Dan Wyllie in a scene from The Code.
Dan Wyllie in a scene from The Code. Simon Cardwell

New series The Code portrays a web of deceit and dark dealings

NEW Aussie political thriller The Code is winning awards before it has even gone to air.

The six-part drama, which stretches from the red desert of the outback to the cool corridors of Canberra, won two Australian Writers' Guild Awards earlier this month, including the Major AWGIE.

The mini-series was created by writer Shelley Birse, thanks to Screen Australia's Scribe Initiative.

"It's an opportunity for writers to spend some time developing ideas slowly," Birse told The Guide during a visit to The Code's Sydney set.

"I was in Israel at the time. It was the same time as the Arab Spring was just on the boil and two Australians were playing a very important role in getting those photographs and truth of that story out. Then, at the same time that was happening, Julian Assange was getting charged.

"I felt like there were these Australians at the forefront of changing the international conversation without necessarily having those traditional powerbases.

"It wasn't great wealth; it wasn't great connections; we weren't on the front pages for our sporting prowess. We were there because we were doing great things with our brains."

The Code slowly untangles a web of deceit and dark dealings sparked by a car crash in the desert which results in the death of a teenage girl.

Journalist Ned Banks' (Dan Spielman) investigation into the crash, with the help of his socially challenged but technologically brilliant brother Jesse (Ashley Zukerman), quickly throws him into a much larger conspiracy.

Puberty Blues star Dan Wyllie plays federal police officer Lyndon Joyce, who is responsible for tracking down the hackers who have unwittingly accessed some very dangerous information.
 


"I had one day off in between (filming) Puberty Blues and this, so I had a haircut on my day off and became a secret agent overnight," Wyllie laughed.

"In terms of my character, it's spoiler alert all over the place, but in essence we're tracking down hackers.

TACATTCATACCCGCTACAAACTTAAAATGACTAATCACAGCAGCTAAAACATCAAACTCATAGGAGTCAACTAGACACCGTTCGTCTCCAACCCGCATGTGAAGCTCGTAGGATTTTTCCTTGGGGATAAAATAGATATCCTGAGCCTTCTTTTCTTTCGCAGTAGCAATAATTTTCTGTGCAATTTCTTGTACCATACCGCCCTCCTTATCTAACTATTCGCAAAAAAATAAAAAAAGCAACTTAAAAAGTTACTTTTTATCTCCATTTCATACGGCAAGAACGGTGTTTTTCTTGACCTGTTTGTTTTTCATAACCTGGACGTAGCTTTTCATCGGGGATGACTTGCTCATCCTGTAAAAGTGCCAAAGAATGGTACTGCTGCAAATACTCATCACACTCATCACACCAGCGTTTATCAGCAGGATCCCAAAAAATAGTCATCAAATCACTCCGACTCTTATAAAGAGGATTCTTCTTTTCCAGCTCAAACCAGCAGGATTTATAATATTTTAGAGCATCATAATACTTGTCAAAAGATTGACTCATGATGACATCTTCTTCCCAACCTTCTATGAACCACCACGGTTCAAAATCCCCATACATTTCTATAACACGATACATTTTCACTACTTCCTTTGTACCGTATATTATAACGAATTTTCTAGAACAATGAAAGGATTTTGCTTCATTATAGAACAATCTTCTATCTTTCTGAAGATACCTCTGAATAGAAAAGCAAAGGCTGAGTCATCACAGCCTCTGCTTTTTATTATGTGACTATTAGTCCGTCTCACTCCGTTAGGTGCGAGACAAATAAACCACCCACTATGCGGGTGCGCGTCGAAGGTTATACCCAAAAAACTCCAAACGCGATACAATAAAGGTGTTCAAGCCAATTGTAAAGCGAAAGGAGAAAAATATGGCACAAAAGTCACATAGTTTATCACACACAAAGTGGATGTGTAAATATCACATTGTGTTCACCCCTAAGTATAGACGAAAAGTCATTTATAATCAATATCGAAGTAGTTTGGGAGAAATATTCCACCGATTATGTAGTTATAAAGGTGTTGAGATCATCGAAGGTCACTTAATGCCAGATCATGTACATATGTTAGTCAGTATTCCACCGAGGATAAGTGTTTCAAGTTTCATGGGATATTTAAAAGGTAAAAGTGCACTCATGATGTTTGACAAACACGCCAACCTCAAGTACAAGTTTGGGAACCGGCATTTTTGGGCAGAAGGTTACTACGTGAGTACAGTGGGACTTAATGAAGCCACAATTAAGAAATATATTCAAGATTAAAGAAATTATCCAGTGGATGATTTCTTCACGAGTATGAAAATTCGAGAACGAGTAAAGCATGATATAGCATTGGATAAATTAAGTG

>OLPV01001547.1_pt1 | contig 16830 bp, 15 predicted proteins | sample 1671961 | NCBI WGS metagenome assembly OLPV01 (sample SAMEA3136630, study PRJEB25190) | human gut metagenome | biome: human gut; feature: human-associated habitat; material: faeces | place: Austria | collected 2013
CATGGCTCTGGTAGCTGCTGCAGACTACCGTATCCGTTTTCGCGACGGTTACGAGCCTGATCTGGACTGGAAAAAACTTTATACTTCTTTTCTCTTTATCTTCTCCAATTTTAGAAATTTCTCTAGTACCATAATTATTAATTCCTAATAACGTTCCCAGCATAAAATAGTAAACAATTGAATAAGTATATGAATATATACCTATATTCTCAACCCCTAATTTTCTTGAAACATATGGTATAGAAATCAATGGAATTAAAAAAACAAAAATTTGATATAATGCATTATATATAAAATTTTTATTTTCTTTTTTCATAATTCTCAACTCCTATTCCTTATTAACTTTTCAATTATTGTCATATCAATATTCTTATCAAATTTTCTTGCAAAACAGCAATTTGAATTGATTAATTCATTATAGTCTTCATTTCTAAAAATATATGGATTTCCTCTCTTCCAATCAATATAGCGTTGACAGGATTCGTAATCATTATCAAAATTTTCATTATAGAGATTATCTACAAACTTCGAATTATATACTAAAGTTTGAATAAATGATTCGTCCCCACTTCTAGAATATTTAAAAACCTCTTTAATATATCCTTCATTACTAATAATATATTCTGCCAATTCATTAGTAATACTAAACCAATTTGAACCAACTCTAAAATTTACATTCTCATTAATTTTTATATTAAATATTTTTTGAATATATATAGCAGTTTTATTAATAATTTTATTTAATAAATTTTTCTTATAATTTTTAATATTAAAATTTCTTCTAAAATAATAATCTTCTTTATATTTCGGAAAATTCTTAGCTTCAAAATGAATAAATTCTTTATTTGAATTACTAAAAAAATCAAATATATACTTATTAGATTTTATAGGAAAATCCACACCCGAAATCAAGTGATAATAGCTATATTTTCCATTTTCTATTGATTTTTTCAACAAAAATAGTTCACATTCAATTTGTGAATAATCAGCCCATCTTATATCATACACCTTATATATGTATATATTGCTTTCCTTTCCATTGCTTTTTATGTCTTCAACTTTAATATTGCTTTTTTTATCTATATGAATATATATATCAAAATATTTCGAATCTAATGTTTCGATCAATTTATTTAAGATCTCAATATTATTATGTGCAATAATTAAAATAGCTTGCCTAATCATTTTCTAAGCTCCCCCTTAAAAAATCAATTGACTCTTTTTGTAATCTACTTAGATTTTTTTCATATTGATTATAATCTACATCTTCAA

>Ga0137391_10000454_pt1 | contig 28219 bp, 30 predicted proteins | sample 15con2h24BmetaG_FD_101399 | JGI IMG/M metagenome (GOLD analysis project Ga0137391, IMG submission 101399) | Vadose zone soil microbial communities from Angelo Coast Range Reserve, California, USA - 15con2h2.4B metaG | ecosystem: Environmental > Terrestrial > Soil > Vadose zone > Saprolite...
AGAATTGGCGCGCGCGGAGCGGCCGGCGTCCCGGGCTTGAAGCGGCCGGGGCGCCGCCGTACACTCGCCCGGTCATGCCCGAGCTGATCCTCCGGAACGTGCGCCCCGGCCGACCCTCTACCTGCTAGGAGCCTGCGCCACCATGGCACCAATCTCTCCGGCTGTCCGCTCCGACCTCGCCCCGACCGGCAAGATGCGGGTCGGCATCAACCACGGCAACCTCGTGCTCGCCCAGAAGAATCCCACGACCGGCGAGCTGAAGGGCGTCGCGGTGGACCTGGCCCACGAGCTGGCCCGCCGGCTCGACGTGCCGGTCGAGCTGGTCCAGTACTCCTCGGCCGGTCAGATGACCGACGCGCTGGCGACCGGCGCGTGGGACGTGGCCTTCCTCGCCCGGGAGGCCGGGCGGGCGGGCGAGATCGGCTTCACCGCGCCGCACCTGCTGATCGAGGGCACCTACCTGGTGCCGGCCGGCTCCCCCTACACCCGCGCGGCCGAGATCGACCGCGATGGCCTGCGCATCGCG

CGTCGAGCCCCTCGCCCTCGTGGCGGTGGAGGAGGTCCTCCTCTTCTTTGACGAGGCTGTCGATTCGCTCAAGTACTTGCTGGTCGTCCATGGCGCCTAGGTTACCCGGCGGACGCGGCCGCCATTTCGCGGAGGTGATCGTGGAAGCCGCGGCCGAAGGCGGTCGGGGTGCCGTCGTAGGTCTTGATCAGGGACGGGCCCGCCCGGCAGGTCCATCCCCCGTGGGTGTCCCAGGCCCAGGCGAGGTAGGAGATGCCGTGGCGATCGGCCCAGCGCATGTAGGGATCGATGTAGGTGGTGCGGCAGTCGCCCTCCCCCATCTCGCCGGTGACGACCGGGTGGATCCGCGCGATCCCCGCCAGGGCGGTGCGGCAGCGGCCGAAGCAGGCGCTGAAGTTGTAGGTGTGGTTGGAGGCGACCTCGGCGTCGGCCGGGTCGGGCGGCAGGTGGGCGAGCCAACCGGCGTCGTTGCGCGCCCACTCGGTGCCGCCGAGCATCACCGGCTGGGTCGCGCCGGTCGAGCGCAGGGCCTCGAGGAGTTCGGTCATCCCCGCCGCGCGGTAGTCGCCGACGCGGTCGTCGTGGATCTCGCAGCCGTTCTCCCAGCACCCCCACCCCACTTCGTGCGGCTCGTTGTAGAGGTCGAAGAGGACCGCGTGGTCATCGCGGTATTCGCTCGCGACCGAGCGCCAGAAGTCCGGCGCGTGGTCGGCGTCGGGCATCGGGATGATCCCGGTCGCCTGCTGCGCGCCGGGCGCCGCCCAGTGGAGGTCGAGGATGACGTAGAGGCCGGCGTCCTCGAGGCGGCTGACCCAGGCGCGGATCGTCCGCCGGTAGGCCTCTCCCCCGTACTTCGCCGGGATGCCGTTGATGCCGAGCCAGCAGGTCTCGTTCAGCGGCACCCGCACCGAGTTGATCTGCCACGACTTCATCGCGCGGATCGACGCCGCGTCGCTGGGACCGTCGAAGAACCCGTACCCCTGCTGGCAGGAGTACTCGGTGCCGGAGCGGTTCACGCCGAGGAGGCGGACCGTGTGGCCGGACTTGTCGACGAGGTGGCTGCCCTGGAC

"I'm just trying to track down good guys and bad guys and those people in between. My character's got a good friend who's caught up in some morally grey areas, and he's got to deal with those ideas of betrayal and double dealing."

Birse serves as the show's creator, co-writer and producer. Her overarching role is similar to the show-runner model used in many US productions.

"Sometimes as an actor it's an added layer of pressure to have a producer or writer on set," Wyllie said.

"But this has been years in the making, so it was great to have her on hand."

Birse has penned scripts for everything from Blue Water High to Rush, All Saints and Miss Fisher's Murder Mysteries, but she says being the so-called "show runner" on The Code is an exciting new development for the way Australian drama is made.

"I've been writing for 21 years and it's never been so inspiring," she said.

"When you look to the States, the creative talent pool that used to be working exclusively in the film industry is finding more and more the opportunity to tell really interesting, left-of-field, out-of-the-box stories is not on the big screen anymore; it's on TV.

"I feel like I'm riding the peak of the wave and it feels really extraordinary."

The Code premieres tonight at 8.30pm on ABC1.



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